5 ways to make your home eco-friendly and cost-efficient
If you’ve been looking to cut down on your monthly expenses or minimize your ecological footprint, a great place to start is inside your own home. By making your home more energy efficient, you can help trim your bills and make an environmental impact.
Here are five ways to “green up” your home:
Installing solar panels on your home may be costly at first, but they can create big savings. Calculating the time it will take for a solar system to pay for itself depends on a number of factors that vary by state, including the cost of electricity and available tax credits, rebates and incentives, so you’ll want to do your research, but regardless you can rest assured you’ll be cutting down on releasing carbon emissions.
Putting in a skylight (or two or three) is not just good for the environment, it’s good for you, too. Studies have shown that natural light can improve people’s moods as well as increase test scores, productivity or even the speed of recovery from surgery.
You’ll want to be careful to plan the placement of skylights according to the path of the sun in different seasons. For most homeowners in the U.S., skylights on south-facing, sloping roofs may run the risk of overheating rooms, while those on north-facing roofs tend to create softer, less intense illumination. Surrounding vegetation and terrain, among other factors, can also affect your ultimate vision. Once installed where you want them, your skylights can help provide both lighting and ventilation.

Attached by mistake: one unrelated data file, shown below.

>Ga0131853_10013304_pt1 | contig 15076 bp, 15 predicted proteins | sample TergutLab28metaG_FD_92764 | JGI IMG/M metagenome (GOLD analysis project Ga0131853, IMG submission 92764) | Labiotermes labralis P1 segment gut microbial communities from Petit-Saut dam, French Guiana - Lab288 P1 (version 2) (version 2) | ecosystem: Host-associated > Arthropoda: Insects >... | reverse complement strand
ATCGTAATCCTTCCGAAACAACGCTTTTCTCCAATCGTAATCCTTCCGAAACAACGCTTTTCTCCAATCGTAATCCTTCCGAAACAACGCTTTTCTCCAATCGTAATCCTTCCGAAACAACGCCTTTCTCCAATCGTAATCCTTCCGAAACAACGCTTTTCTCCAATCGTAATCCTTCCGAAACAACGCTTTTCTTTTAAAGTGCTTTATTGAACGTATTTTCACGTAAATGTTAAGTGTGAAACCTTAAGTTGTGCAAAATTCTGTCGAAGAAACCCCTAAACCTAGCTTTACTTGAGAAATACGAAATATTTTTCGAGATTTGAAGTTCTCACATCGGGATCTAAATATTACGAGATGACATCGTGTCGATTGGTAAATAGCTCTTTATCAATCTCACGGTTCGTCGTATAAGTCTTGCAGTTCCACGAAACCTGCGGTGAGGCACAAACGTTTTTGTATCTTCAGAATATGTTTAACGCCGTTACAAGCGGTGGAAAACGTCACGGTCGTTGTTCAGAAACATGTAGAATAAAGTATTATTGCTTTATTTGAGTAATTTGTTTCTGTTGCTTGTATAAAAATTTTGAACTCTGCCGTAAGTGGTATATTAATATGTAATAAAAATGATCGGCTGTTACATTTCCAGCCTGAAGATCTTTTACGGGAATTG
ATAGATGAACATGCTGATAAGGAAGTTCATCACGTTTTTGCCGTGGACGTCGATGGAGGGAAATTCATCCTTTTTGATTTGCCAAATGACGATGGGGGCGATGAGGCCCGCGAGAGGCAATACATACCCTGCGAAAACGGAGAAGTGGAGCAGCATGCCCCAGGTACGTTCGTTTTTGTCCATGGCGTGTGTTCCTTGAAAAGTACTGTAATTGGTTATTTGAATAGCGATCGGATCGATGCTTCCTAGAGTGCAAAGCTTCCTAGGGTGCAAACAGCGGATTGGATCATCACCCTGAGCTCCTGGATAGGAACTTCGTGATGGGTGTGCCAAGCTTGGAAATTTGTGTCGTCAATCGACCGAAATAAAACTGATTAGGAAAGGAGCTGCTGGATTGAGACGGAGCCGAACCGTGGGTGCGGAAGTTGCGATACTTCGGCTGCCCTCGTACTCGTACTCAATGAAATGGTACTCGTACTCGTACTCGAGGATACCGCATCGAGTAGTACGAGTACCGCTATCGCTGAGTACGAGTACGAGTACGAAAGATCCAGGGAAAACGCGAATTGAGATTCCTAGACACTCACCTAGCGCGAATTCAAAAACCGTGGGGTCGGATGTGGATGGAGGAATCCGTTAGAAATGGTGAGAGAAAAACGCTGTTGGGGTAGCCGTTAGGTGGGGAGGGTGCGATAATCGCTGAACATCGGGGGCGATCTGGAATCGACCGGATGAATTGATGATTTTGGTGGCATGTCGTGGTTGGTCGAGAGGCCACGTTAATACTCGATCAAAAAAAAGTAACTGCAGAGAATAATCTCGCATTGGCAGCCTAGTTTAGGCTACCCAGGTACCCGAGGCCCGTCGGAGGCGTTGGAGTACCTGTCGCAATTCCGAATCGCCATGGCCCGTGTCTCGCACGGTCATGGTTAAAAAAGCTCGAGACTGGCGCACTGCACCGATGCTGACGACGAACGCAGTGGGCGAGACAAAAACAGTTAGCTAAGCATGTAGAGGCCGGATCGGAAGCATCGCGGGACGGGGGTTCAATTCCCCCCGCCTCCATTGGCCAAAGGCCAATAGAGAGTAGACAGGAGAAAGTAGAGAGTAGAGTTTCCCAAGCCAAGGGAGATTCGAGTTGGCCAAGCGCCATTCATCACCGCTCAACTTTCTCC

As living things that take in oxygen and release carbon dioxide, people are perfect partners with plants, which do the opposite. By populating your home with plants, you establish a naturally inviting interior along with a number of health and financial benefits. These hard-working air purifiers help reduce mold, bacteria and toxins in the air.
Plants also release moisture into the air during photosynthesis—increasing your home’s humidity and regulating the interior temperature by warming cooler rooms and cooling warmer ones. This minimizes the need to mess with the thermostat and drive up your energy bill.
Think of your home as a bucket: If there’s even a small hole, the water that’s supposed to stay inside will slowly leak out. Likewise, the hot or cool air in your house that keeps you comfortable will escape if your windows aren’t properly sealed, forcing your A/C and furnace units to work harder in order to maintain the temperature you want.
Inspect your windows closely to determine if the original caulking or weather stripping is dried, cracked or missing. If it is, clear off any damaged material, clean the window frame and reapply. Another way to minimize heat loss through windows is to hang waffle shades. These eco-friendly fabric treatments are made with cells that trap air to provide excellent insulation.
Even without buying any new products or installing new features in your home, you can still cut your annual energy costs and carbon footprint. Pay attention to your water usage. Don’t leave the water running when brushing teeth or scrubbing dishes. Try to take shorter showers. Put on more clothes instead of turning up the heat when you catch a chill. Turn off lights and unplug the TV since even “stand-by” mode sucks up electricity. Following these tips can lower utility bills and reduce your impact on the environment.
Whether adding new features, repairing old ones or simply altering your behavior, your efforts to create an eco-friendly home can help both the environment and your utility bills.